Review: Saga: Book Three hardcover (Image Comics)

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Sunday, November 24, 2019

Breaking the fourth wall a moment, I'm delighted to be all caught up on Saga. Given that I read the first two collections six years ago and all that time the book's been continuing apace, that I never did manage to spoil it for myself and that there are no more spoilers now — that with the conclusion of Brian K. Vaughan and Fiona Staples' Saga: Book Three, I'm just as caught up with the series as anyone else — gives me a good feeling of accomplishment.

I have a pretty bad track record of finishing these long-form-but-finite Vertigo-esque series (of which I started but never finished Sandman, Y, The Last Man, Fables, and Mind MGMT, plus others). In part that's because I have to be in the right mood to pick such a series up. Also in part that's because, given all the ones I listed have ended, it's hard to find the time amidst the unceasing drumbeat of the DC superhero comics that I read to step out of that river and into another for the length it would take to read the series as a whole — because at this point if I'm going to read one of those series, I might as well binge.

DC Trade Solicitations for February 2020 - Event Leviathan, Batman: Universe by Bendis, Alfred Pennyworth TP, Batman: Creature of the Night by Busiek, Year of the Villain Harley Quinn, Wonder Woman: Cheetah, Batman by Marv Wolfman

Tuesday, November 19, 2019

Again we've got a pretty small month with the DC Comics February 2020 trade paperback and hardcover solicitations, a few books smaller even than last month's "small month." Brian Michael Bendis' Event Leviathan is my big one this time, but then aside from the "Year of the Villain"-tied Harley Quinn Vol. 4, there's nearly nothing in terms of "regular series" collections. Bendis' Batman: Universe is also of interest, but in the main, not a whole lot here.

I thought previous rumors about DC winnowing down their collections output might have been overblown, but indeed things have more sparse than usual at the start of 2020.

Let's take a look ...

Absolute Gotham by Gaslight HC

This volume collects Brian Augustyn's Gotham by Gaslight, considered the first Elseworld (and now an animated movie), along with the sequel, Master of the Future. Also included is the Countdown Special: The Search for Ray Palmer: Gotham by Gaslight Special, from the much maligned "Countdown to Final Crisis" era (though written by Augustyn), and Convergence: Shazam! #1-2 (pretty good, written by Jeff Parker and drawn by Doc Shaner, but with the "Gaslight" characters as the antagonists).

Batman: Alfred Pennyworth TP

Well, that's a spoiler in the solicitation, eh? Anywho, this collects Batman #16 (first appearance of "Alfred Beagle") and #31, Detective Comics #83 (more traditional look), #356 (Alfred as "The Outsider"), #501-502 ("The Man Who Killed Mlle. Marie!"), and #806-807 ("Regnum Defende," an Alfred story by Scott Beatty and Jeff Parker), Untold Legend of the Batman #2 (Alfred origin), Batman Annual #13 (post-Crisis, 1989), Batman: Shadow of the Bat #31 (Zero Hour tie-in, with the Alfreds of many eras), Batman: Gotham Adventures #16, Batman Eternal #31 (Alfred teams with Bane), and the Batman Annual (2016) #1 and #3.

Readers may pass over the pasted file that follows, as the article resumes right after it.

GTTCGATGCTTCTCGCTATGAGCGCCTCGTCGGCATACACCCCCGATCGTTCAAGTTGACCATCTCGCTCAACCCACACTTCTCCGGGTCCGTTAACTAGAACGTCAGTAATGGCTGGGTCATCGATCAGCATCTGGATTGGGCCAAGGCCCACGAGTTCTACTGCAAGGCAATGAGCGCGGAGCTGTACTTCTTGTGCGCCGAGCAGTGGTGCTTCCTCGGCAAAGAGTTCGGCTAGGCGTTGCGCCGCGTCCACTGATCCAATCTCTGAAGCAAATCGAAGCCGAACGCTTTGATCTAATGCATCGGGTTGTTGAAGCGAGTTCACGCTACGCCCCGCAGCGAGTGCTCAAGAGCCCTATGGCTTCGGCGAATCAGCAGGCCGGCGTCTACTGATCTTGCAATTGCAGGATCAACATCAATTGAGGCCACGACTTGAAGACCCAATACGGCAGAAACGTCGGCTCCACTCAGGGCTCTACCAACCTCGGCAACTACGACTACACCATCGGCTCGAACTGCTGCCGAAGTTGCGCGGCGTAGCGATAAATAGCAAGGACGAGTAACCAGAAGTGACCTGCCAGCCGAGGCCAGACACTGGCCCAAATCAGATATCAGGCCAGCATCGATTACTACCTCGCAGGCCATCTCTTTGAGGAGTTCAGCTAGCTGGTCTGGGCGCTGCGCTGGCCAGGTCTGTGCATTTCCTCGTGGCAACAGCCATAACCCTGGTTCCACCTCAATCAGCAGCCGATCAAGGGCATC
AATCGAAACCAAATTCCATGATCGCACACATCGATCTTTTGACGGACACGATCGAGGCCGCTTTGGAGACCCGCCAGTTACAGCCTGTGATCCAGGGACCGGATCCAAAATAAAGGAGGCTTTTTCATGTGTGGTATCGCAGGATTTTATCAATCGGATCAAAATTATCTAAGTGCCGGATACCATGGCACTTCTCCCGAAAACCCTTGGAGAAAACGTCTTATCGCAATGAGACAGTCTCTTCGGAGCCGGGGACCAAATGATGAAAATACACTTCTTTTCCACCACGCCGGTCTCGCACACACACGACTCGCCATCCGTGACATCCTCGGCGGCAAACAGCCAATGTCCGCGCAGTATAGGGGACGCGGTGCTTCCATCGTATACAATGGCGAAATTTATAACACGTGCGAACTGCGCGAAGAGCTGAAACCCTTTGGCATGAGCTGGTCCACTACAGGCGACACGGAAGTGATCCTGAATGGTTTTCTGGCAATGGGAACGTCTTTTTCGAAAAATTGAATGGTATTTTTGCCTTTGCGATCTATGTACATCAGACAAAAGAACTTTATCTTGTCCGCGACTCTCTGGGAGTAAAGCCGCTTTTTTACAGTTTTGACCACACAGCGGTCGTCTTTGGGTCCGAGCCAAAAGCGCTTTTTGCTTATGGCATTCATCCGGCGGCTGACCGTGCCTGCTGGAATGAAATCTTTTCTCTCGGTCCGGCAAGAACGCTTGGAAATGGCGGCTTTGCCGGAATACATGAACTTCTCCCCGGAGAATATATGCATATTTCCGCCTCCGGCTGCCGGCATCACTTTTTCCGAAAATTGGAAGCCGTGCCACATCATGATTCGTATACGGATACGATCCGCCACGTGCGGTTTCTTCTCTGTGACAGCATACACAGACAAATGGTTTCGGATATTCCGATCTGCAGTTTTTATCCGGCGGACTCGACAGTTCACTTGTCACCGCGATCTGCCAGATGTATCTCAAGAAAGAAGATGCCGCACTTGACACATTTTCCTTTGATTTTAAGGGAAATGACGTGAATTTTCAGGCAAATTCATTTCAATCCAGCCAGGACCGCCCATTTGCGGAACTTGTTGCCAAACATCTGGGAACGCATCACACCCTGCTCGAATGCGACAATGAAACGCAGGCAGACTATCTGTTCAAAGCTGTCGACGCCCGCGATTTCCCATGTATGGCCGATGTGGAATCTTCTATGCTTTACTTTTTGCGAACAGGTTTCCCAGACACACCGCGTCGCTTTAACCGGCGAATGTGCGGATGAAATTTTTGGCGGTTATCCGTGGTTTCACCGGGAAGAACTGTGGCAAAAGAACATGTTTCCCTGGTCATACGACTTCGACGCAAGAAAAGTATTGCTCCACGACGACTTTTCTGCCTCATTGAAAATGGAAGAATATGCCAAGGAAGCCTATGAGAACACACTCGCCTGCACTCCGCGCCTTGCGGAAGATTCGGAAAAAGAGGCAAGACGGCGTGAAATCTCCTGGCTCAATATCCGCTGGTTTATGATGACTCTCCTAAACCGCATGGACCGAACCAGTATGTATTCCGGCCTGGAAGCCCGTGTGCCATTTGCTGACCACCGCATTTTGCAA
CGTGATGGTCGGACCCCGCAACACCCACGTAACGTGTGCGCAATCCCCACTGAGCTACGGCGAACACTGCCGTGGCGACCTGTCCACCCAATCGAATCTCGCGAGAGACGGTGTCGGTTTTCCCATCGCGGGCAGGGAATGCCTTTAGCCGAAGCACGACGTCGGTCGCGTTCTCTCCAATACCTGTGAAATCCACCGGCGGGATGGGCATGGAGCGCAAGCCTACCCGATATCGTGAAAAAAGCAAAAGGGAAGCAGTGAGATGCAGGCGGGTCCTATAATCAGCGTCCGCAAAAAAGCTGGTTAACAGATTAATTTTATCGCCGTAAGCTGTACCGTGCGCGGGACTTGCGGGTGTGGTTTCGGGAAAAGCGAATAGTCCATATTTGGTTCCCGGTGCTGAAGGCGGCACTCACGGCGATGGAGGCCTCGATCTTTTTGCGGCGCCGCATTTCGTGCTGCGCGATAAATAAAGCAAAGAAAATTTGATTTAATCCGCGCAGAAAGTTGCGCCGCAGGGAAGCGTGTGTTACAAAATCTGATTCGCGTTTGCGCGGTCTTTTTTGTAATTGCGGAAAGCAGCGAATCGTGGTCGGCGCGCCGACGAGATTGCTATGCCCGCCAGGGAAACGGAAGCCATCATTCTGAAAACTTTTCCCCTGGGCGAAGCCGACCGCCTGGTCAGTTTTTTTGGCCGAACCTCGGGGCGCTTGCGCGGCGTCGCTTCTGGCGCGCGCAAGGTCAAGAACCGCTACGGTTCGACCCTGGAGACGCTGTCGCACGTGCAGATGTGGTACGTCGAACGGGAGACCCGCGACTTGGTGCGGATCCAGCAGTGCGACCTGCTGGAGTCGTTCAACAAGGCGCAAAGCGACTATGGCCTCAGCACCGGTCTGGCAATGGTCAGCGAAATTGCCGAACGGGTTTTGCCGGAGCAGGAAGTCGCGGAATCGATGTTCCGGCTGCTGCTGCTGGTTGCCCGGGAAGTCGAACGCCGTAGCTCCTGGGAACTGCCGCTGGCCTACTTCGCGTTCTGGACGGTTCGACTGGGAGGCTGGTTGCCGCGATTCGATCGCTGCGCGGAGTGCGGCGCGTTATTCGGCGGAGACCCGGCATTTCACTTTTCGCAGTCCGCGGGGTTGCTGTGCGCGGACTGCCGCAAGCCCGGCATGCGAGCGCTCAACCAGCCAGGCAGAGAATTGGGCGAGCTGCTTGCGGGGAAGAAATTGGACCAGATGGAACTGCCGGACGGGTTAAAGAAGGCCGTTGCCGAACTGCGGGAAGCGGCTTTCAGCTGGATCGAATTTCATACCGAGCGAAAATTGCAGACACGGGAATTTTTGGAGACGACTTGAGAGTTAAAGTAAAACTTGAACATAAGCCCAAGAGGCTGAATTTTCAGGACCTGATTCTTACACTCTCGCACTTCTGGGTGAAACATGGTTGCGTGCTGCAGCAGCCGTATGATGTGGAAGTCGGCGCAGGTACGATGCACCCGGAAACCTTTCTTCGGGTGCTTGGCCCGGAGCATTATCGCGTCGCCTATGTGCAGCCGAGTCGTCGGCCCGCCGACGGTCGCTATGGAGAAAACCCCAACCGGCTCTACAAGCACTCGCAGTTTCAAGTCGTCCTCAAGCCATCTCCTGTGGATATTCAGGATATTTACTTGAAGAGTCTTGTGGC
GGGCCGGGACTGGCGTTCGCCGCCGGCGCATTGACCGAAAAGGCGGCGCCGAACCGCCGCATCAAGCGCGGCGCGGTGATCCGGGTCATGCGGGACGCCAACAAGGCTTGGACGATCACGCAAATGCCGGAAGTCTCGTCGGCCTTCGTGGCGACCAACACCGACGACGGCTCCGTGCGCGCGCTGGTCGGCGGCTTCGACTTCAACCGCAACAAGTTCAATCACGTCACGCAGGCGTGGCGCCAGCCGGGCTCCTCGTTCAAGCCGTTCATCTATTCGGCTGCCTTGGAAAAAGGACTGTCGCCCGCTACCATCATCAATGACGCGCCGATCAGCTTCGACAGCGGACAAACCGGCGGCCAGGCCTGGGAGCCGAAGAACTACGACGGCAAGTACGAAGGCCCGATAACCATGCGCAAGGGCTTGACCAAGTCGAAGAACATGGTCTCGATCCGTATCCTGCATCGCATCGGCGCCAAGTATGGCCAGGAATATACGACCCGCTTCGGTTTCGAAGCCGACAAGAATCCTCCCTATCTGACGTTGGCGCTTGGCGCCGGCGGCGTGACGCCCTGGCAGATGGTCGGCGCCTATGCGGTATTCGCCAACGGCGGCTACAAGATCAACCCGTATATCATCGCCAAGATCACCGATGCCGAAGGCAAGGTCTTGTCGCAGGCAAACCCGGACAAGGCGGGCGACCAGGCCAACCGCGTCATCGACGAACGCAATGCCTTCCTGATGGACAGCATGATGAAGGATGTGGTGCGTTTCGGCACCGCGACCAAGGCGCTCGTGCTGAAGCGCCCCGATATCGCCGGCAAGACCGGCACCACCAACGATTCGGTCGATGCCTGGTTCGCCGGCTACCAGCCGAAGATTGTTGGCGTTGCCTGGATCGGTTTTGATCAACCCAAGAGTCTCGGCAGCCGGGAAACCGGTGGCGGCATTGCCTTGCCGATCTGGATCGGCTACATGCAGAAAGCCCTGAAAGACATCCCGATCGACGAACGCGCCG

Batman: Arkham Asylum New Edition HC

Hardcover by Grant Morrison and Dave McKean, with remastered artwork (as previously seen in the Absolute edition).

Batman: City of Crime Deluxe Edition HC

Collects David Lapham's story from Detective Comics #800-808 and #811-814, which commenter Bob Hodges called "one of the bleakest and weirdest Batman stories I've ever read."

Batman: Creature of the Night HC

Hardcover of the four-issue miniseries by Kurt Busiek and John Paul Leon, a "spiritual companion" to Busiek's Superman: Secret Identity.

Batman: Tales of the Demon HC

Hardcover of the classic Tales of the Demon book, collecting Detective Comics #411, #485, and #489-490, Batman #232, #235, #240, and #242-244 and DC Special Series #15.

Batman: Universe HC

I'm curious to read Brian Michael Bendis' first "now at DC" take on Batman, and of course we know this collection of the Walmart-first stories also introduces Young Justice's Jinny Hex. Due out in hardcover in March; there's something to be said for stories first appearing shelved in the "and all the rest" aisle in Walmart now being collected in hardcover.

DMZ Compendium Vol. 1 TP

Collects issues #1-36 of the Brian Wood series.

Doom Patrol: The Silver Age Vol. 2 TP